The "Blue Flower" in the Romanticism
"The Blue Flower" is a popular motif in the poetry of the Romanticism. In the novel of Novalis, "Henry of Ofterdingen", which was written in 1802, the hero dreams about a blue flower, which fills him with yearning ...
"A kind of sweet slumber seized him, in which he dreamed about indescribable incidents and from which he was woken up by another inspiration. He found himself on a wide lawn, at the edge on a spring .... Dark rocks with coloured veins raised far away, the daylight, by which he was surrounded, was lighter and softer than usual, the sky was black-blue and absolutely pure. But what attracted him with full power was a tall light blue flower, growing beside the spring and touching him with its shiny leaves. Around it grew innumerable flowers in all colours and their delicious scent filled the air.
He did not notice anything else than the blue flower and watched it for a long time with tenderness. At last he wanted to get closer to it, when suddenly it started to move and to change: the leaves became more shiny and snuggled up to the growing stalk, the flower inclined towards him and the blossoms showed a blue collar around a soft face."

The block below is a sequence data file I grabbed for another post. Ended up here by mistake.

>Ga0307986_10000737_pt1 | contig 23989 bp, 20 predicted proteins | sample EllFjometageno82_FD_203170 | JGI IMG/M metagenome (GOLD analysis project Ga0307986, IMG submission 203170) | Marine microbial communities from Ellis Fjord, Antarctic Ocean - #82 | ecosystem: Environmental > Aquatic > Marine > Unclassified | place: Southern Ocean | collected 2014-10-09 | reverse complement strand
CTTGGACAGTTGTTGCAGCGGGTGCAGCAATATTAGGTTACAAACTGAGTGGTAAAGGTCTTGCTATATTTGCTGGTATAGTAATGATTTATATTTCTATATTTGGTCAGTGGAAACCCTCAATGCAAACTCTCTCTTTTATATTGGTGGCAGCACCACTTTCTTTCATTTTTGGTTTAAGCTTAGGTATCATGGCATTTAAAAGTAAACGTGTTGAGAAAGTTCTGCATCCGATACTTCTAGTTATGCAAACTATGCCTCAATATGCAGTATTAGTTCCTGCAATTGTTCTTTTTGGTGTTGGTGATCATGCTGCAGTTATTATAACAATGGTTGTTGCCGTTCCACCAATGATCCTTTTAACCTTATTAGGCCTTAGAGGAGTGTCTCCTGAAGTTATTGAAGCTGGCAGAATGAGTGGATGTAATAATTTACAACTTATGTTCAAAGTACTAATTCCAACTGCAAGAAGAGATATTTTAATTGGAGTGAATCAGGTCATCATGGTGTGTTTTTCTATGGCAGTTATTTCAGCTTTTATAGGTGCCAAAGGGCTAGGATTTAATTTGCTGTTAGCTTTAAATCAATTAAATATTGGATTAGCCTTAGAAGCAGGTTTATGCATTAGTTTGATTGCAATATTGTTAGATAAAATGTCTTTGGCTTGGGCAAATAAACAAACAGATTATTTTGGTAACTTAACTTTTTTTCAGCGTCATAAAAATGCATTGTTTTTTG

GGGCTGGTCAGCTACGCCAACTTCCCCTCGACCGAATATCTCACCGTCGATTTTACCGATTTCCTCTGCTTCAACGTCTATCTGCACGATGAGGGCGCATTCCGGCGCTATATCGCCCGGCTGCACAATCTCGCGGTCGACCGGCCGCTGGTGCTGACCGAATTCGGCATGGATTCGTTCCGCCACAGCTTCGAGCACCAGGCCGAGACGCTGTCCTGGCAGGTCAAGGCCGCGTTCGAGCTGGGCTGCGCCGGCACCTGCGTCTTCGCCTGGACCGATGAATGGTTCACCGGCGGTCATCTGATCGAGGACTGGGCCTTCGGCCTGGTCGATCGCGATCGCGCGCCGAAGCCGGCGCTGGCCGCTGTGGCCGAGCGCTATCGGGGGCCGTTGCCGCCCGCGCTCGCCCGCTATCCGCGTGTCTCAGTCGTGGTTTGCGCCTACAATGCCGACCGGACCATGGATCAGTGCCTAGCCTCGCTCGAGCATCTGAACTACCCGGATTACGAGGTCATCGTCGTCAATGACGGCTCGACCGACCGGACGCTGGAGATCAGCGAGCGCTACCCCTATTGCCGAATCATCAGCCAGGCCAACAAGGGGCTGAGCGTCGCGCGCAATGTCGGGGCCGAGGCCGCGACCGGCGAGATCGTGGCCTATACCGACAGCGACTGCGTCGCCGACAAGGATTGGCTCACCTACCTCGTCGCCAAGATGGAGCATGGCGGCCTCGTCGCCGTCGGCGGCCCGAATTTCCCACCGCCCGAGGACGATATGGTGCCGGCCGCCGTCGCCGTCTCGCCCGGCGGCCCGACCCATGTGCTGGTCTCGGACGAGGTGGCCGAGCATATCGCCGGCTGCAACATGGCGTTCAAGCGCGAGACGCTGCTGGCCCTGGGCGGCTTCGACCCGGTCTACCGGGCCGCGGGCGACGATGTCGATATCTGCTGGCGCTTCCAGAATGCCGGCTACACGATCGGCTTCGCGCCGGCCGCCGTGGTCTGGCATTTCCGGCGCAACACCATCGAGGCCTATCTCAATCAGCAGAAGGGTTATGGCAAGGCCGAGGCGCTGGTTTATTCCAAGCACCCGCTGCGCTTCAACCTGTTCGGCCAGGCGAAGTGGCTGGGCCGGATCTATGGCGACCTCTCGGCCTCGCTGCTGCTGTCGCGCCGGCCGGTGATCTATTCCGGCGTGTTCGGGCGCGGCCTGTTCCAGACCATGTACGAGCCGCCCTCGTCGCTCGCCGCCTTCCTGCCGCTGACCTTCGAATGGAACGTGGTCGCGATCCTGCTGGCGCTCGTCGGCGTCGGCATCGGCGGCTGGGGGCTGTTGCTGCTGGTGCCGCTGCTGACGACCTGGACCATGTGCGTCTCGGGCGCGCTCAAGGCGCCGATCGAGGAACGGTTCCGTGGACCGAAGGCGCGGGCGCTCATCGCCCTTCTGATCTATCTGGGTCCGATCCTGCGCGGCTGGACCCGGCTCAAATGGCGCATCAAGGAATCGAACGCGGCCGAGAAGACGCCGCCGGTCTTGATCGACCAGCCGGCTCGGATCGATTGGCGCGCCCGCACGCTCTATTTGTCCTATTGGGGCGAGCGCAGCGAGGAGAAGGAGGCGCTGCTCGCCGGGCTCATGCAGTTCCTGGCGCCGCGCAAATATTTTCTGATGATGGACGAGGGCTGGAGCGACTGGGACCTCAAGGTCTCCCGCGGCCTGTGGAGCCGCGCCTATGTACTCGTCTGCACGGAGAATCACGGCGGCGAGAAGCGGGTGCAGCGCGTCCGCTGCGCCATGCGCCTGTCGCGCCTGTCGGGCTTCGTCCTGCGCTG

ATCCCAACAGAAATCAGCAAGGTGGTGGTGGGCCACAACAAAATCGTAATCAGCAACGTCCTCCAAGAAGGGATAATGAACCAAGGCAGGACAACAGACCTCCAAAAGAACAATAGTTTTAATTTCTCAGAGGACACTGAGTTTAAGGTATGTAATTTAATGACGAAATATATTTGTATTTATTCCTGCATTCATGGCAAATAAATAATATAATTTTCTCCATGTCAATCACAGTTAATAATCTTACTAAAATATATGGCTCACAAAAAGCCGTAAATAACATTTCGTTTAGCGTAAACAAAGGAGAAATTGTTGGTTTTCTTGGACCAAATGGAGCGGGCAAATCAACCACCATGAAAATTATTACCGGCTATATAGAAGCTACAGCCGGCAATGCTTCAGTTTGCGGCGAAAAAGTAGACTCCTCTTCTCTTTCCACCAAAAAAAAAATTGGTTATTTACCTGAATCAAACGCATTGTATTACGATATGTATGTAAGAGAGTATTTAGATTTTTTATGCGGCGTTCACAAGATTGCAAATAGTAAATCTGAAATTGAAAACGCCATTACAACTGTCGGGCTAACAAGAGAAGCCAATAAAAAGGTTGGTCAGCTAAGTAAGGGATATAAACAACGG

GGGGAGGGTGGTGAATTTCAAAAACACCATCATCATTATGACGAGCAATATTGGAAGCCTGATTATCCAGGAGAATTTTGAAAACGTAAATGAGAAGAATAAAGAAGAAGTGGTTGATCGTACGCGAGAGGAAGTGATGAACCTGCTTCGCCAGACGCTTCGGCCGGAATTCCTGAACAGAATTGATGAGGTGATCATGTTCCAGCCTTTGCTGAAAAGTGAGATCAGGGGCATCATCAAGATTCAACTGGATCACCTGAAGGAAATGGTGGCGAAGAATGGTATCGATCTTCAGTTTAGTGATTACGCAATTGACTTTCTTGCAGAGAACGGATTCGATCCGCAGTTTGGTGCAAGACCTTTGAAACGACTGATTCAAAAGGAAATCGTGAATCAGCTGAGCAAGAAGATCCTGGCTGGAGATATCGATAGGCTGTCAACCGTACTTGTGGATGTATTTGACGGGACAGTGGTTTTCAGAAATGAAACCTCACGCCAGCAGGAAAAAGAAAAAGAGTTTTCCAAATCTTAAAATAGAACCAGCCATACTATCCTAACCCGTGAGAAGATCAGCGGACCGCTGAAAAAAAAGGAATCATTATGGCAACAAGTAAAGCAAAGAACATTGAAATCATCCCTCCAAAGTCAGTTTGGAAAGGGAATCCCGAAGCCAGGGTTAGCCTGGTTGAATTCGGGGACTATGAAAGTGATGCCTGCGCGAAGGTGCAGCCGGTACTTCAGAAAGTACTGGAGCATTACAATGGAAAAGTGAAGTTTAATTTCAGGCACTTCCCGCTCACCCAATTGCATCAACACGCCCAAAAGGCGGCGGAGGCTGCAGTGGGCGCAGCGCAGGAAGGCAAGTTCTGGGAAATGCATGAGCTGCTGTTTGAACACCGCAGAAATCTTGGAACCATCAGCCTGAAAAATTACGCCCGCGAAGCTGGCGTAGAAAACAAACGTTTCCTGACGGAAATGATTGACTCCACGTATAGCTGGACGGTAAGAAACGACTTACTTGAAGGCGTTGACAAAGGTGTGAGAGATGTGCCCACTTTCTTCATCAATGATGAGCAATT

Stimulated and exited by this dream Henry set out for finding the spring of his yearning. Some day during his travels when standing on a hill he looks towards his destination and towards his home at the same time. At this moment he gets the feeling that he rather approaches to his home than to leave it. Thus the Blue Flower is a symbol for start as well as for fulfilment of longings but as well a symbol of finding the own personal luck and sense of life. The simultaneous view towards forward and back makes a spiritual reflection about the past in view of the future possible.
In Augsburg Henry meets Mathilde and by watching her face he finds an association to his dream. Her face remembers him of the face in the flower. The association between the symbolism of the blue flower and of Mathilde's face can also be seen as the longing for unity with nature. At last Mathilde dies, but Henry keeps his love and thus his longings.
The poetic symbolism of the colour blue is noticed intuitive by readers and can also be understood by means of the modern realisation of the psychology of colours. Thinking on the colour causes a yearning, dreamy feeling and produces safety and calm at the same time". (Thomas Seilnacht)